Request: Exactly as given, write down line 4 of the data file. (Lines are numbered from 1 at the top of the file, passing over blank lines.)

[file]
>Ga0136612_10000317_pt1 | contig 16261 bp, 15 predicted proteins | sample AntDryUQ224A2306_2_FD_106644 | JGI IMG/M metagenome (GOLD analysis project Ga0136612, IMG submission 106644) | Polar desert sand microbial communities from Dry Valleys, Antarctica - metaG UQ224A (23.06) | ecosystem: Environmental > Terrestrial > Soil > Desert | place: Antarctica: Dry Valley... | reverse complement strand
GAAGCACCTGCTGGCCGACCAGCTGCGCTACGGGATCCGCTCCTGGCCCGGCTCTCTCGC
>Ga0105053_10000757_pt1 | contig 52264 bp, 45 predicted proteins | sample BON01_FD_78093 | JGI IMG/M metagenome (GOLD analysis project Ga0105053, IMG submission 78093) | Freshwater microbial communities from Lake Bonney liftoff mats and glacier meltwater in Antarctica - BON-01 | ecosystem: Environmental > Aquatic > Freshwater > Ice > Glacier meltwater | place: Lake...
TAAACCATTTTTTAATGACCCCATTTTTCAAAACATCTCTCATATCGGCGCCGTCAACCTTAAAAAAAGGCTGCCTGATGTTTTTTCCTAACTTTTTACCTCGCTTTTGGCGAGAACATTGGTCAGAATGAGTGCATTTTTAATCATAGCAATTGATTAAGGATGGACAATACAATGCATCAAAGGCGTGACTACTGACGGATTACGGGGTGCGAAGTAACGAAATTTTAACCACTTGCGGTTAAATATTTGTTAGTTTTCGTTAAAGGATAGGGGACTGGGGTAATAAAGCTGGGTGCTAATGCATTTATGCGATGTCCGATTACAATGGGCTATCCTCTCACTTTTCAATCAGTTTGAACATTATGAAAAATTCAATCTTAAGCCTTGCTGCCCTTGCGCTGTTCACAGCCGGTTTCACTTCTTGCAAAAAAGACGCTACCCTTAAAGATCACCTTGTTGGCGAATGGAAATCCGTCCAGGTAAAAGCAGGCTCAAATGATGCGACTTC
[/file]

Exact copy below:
TAAACCATTTTTTAATGACCCCATTTTTCAAAACATCTCTCATATCGGCGCCGTCAACCTTAAAAAAAGGCTGCCTGATGTTTTTTCCTAACTTTTTACCTCGCTTTTGGCGAGAACATTGGTCAGAATGAGTGCATTTTTAATCATAGCAATTGATTAAGGATGGACAATACAATGCATCAAAGGCGTGACTACTGACGGATTACGGGGTGCGAAGTAACGAAATTTTAACCACTTGCGGTTAAATATTTGTTAGTTTTCGTTAAAGGATAGGGGACTGGGGTAATAAAGCTGGGTGCTAATGCATTTATGCGATGTCCGATTACAATGGGCTATCCTCTCACTTTTCAATCAGTTTGAACATTATGAAAAATTCAATCTTAAGCCTTGCTGCCCTTGCGCTGTTCACAGCCGGTTTCACTTCTTGCAAAAAAGACGCTACCCTTAAAGATCACCTTGTTGGCGAATGGAAATCCGTCCAGGTAAAAGCAGGCTCAAATGATGCGACTTC